Internet Figure Pulls Plug on His Anonymity Service


Johan Helsingius, an Internet icon who for 3 1/2 years has championed anonymous communication over the global computer network by running a service that makes it possible, pulled the plug Friday on the machine known as

Civil liberties advocates said the move, prompted by a Finnish court decision that the anonymity of the service could be breached by court order, raised serious concerns about the future of anonymous speech on the rapidly growing network.

A strong privacy ethic has prevailed on the Internet since its early days as a tool for academics and the military. The network was largely self-policed, and anonymous services--including Helsingius'--explained to users that they were not to be used for criminal activity, otherwise they would get shut down.

But the recent explosion of electronic commerce and community has raised the stakes. Law enforcement agencies, as well as anti-pornography advocates and many others, maintain that total anonymity provides too much shelter for a variety of criminal activities.


Based in Helsinki, the Finnish capital, Helsingius’ service was the biggest of its kind in the world, with more than half a million users and with 7,500 messages passing through it each day.

Frequent users included suicide counseling groups, human rights organizations and “anyone who wanted to discuss anything without their neighbors and employers looking on,” Helsingius said.

The amorphous structure of the Internet, which ignores international boundaries, means that users throughout the world will be affected by the shutdown. They will be offered the option of revealing their true identities or finding another service--there are about 40 others worldwide.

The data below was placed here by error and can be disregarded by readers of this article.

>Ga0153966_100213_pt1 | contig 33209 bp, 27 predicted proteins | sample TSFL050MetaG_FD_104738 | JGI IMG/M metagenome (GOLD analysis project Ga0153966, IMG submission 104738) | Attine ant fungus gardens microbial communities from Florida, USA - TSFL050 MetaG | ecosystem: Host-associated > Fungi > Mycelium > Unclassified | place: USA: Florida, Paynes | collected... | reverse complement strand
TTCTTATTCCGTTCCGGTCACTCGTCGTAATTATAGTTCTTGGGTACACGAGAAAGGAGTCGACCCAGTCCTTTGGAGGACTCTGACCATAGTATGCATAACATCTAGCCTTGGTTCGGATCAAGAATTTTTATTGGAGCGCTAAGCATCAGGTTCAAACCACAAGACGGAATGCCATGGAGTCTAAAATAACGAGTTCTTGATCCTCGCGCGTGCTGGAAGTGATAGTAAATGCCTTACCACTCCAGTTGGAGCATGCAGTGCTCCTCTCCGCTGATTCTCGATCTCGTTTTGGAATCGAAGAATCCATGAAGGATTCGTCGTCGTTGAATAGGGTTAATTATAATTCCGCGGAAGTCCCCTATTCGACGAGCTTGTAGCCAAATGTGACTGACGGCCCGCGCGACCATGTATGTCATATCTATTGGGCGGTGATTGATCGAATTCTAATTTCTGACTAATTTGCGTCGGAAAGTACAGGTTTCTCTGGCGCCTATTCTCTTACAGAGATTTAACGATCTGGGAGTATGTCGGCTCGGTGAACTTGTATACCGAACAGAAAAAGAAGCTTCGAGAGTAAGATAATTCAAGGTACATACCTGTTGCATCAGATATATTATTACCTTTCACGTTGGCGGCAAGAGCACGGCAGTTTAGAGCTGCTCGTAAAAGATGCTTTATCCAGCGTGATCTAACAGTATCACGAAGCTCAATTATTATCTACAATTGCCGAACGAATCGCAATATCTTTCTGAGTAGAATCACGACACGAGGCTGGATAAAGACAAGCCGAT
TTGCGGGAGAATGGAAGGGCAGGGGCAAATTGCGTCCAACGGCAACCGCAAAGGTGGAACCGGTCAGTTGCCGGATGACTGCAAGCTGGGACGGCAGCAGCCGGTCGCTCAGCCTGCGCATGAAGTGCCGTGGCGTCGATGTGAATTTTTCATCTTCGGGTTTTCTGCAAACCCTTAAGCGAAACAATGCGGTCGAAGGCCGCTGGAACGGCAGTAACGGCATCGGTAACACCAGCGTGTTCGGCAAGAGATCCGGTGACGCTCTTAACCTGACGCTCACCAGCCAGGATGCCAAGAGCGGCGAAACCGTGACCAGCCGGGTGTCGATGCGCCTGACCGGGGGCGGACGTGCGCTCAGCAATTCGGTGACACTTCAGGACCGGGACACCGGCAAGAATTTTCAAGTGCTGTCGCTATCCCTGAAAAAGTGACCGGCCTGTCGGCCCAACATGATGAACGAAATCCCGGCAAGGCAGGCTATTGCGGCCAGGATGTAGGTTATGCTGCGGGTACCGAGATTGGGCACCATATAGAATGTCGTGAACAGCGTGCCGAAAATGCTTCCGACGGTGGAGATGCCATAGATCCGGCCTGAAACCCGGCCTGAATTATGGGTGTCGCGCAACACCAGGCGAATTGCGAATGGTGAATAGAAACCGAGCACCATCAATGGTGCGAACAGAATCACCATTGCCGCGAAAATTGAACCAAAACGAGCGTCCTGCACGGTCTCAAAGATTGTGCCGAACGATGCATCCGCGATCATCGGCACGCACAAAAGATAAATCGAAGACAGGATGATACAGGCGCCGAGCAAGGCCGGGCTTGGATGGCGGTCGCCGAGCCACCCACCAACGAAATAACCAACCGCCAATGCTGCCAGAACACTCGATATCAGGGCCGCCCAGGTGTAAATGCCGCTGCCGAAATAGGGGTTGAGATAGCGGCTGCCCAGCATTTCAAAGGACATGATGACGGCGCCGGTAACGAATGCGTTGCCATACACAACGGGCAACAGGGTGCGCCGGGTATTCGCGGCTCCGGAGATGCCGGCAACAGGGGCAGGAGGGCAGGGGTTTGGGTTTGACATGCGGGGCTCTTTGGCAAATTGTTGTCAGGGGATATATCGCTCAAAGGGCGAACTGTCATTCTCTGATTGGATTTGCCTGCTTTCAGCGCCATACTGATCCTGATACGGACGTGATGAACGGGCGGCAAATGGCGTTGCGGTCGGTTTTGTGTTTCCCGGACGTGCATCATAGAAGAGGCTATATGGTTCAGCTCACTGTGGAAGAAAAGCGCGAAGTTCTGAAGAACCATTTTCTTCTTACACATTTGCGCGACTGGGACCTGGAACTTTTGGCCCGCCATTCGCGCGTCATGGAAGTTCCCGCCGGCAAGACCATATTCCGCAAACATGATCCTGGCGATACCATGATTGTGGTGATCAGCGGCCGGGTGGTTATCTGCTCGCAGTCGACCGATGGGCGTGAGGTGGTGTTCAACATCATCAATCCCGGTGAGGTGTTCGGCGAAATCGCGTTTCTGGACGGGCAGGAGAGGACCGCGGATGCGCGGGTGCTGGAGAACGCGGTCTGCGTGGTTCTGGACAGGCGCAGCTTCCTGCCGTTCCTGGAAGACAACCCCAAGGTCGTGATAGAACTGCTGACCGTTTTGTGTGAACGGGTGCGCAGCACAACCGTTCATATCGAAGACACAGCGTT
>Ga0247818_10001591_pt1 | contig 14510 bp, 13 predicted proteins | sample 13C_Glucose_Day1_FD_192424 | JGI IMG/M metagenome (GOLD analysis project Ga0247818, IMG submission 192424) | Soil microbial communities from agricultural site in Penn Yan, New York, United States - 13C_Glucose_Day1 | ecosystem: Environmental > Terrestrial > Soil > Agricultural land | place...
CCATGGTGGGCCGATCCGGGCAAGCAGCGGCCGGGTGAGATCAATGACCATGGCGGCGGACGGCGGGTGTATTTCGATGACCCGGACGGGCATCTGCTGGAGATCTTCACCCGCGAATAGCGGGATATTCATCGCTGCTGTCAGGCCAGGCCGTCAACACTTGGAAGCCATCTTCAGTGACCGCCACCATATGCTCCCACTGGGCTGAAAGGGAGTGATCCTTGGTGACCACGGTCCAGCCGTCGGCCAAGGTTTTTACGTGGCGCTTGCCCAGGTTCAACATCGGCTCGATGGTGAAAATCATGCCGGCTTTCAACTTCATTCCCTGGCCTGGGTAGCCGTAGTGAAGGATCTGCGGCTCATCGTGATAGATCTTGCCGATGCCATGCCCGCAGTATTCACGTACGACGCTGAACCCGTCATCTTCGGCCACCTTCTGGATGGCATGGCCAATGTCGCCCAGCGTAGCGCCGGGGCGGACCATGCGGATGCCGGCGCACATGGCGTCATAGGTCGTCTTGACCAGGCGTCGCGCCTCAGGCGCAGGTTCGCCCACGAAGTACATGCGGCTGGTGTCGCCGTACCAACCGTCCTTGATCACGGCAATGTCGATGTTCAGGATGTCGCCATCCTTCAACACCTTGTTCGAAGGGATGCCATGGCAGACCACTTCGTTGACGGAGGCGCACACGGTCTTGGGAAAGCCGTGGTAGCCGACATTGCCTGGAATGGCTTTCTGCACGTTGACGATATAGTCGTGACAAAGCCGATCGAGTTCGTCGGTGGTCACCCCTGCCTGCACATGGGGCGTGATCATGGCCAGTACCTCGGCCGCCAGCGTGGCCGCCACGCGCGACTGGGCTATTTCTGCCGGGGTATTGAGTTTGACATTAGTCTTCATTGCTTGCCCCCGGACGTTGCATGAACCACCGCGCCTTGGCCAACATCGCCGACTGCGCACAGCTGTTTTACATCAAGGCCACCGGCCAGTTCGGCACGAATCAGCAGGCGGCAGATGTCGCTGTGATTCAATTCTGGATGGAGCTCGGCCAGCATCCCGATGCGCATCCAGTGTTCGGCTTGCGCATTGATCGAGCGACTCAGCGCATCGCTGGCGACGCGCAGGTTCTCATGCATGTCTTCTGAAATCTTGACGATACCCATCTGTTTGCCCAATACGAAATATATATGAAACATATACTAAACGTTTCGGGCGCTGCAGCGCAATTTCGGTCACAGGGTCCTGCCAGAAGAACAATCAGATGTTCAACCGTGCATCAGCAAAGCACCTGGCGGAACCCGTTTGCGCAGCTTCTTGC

The idea of an anonymous remailer is to protect the confidentiality of its users’ identities. When a piece of e-mail was sent to, its identifying information was stripped off and a code number was substituted. The message was then forwarded to the individual, mailing list or discussion group for which it was intended.


The only link between the real and assumed identity resided on the computer in Helsingius’ home.

More sophisticated remailers use encryption software to create a new identity and route messages through a string of several computers around the world, never recording the transactions. That way no individual operator has a record of the original sender.

But Helsingius’ service was notable because it allowed others to respond directly to the sender via the pseudonym on anon.penet. It also did not require any special software programs--and it was free.